QBARS - v28n1 Standards for Evaluation of Hybrids in Test Gardens

Standards for Evaluation of Rhododendron Hybrids in Test Gardens
John E. Ford, Curator, Secrest Arboretum
H. A. J. Hoitink, Associate Professor, Dept. of Plant Pathology

After several years of experimentation in the Rhododendron Test Garden of the Great Lakes Chapter (American Rhododendron Society) at the Ohio Agricultural Research and Development center, Wooster, Ohio 44691, a procedure for evaluating new hybrids has been developed. The system basically is designed after that described in "Rhododendrons of the World" by David G. Leach. The evaluation check list includes criteria discussed by Ted Van Veen in a recent ARS bulletin, except for ease of rooting. It is felt that this characteristic should be judged by the hybridizer. The information used in evaluating is not intended to be a complete description of a plant but is supplementary to information on the ARS Plant Registration Form previously prepared by Edwin K. Parker. During the past four years several minor problems and peculiarities were encountered in the acceptance of plants for testing and rating of characters. For this reason a series of policies were adopted.

General Policies:

  1. Only plants with flower buds and well-developed healthy root systems are acceptable. Some plants that were received as rooted cuttings did not set flower buds after four years, even though normal bud set occurred each year on standard varieties.
  2. At least two plants are rated of each type. If possible, the overall rating is compared with sister plants in a display garden which has a somewhat different exposure at this location.
  3. Rating does not start until one year after planting so that the root system has had adequate time to become established. Winter injury during the first season after planting is recorded but not used to compute overall hardiness unless it reoccurs during another winter.
  4. Each plant is rated for three years on blooms. This period should include one winter with the normal average temperatures in the area so that proper hardiness data can be obtained.
  5. All plants are maintained under optimum nutritional conditions. No attempt is made to force more than one flush of growth per season. Supplemental water is applied only during prolonged periods of drought.

Peculiarities: Some plants were received with sub-clinically-infected root systems. In some cases, one of two plants under evaluation died from Phytophthora root rot. Furthermore, sub-clinical infections reduced the overall rating of a hybrid considerably. It is important, therefore, that plants be disease-free when received. A procedure for production of such plants has been published previously in ARS Bulletin 26(2):94-97.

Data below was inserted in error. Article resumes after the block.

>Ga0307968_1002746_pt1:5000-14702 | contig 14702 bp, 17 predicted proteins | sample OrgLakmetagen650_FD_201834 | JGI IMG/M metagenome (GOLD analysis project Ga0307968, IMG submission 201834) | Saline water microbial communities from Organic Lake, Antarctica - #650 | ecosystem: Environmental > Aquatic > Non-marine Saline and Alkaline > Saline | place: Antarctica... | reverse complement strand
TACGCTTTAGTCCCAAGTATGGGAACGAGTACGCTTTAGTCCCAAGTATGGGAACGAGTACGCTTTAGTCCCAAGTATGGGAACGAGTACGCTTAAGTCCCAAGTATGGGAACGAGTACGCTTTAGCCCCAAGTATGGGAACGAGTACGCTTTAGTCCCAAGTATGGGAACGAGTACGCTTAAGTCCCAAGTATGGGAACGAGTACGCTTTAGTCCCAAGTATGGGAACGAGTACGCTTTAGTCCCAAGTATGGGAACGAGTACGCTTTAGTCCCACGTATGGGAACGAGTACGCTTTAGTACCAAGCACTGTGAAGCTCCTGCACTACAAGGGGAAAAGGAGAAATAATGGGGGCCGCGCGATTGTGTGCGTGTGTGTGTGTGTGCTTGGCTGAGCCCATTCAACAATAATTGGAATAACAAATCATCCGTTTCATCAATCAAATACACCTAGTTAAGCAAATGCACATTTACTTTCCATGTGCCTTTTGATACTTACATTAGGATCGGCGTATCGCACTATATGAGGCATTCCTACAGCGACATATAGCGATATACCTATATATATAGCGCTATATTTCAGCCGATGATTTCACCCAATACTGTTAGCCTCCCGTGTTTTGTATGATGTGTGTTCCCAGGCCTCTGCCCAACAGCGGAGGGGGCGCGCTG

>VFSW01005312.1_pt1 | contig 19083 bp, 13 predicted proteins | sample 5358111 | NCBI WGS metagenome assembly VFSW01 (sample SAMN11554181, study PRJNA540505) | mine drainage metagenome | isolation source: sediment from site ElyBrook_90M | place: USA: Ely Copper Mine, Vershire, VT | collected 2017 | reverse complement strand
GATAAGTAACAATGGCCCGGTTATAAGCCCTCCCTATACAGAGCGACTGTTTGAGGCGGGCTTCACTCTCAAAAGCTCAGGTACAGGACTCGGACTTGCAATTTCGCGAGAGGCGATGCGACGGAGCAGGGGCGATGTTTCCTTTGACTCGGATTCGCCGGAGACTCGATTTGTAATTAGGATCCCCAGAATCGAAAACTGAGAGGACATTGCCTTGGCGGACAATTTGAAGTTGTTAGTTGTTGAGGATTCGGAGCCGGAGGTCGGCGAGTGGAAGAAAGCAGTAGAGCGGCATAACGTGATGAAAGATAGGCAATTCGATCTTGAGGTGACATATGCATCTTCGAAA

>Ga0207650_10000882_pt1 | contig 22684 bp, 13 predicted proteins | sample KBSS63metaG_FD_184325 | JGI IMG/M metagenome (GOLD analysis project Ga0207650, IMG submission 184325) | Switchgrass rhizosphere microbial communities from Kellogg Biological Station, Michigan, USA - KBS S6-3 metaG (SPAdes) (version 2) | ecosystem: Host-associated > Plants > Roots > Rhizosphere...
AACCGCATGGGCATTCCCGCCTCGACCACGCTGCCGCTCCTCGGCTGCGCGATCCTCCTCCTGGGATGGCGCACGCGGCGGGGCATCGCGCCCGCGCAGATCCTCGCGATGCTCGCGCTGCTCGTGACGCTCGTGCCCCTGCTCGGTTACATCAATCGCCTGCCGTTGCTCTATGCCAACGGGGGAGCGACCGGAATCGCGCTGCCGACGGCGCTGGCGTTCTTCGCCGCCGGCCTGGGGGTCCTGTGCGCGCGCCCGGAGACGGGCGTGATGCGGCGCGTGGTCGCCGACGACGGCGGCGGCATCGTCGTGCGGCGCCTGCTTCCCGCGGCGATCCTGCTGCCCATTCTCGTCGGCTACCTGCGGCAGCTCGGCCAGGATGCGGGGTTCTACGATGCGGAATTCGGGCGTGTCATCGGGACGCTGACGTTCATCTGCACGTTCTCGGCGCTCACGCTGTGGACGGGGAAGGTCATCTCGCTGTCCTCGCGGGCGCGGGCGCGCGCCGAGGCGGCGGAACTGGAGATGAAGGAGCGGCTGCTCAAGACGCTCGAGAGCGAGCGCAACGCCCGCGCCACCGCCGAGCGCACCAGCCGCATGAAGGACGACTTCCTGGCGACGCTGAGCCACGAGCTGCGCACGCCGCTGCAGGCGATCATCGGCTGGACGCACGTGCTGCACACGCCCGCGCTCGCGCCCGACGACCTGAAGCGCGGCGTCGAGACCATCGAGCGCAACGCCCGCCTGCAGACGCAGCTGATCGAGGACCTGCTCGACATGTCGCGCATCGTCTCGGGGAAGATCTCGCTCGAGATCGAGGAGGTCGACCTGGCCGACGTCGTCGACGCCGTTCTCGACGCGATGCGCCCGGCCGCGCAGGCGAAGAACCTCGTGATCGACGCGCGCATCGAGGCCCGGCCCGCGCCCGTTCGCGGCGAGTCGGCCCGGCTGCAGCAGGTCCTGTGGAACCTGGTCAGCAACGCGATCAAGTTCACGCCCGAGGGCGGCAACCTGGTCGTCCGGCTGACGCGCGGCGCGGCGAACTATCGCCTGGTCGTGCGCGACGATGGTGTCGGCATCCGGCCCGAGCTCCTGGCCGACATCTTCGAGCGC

Since rhododendrons are relatively free of diseases other than root rot, the use of fungicides is not desirable in a test garden. Only Botryosphaeria die-back has been encountered so far (other than root rot). The pathogen of this disease usually only infects dead or dying plant parts. In case a virulent pathogen enters the test garden, e. g. Phytophthora , Phytophthora cactorum (die-back) or Cercospora spp. (leaf spots) a spray with Dithane M-45, Manzate 200 or Fore is used combined with sanitation procedures to prevent an epidemic. Some notes on susceptibility to various diseases have been taken so far.
Several insecticides are used to control various insect pests. The black vine weevil is the most damaging of all. Significant differences in resistance to this insect pest have not been encountered. This includes R. yakushimanum and hybrids thereof.

Explanation of Check List


  • Number of breeder: Each breeder is assigned a number. This number is entered on the check list so the evaluator will not be influenced by knowing the breeder's name.
  • Rhododendron test number (Rt. No.) for plant: Each plant is assigned a number for identification purposes. This number is put on a tag fastened to the plant.
  • Location of plant: Each location in the test plot is identified by a letter representing the row and a number representing the location in the row. The plant can thus be identified by its location in the plot in the event the tag with the Rhododendron Test Number is removed or lost.
  • Breeder's name for plant: Sometimes the plant has been named; most often the plant has the breeder's accession number on it. This name or number is entered on the check sheet to enable the breeder to identify his plant.
  • Years in present location: Assists the evaluator in determining whether or not the plant has had time to become established.
  • Present age of plant: Assists the evaluator in determining whether the plant is early blooming and if the plant is mature enough to receive a final rating.
  • height and breadth of plant: Measured every year at the time of the first inspection about mid-April and before the current seasons growth has started. All plants are measured on the same day. Measurements have been made in inches but in the future may be in the metric system.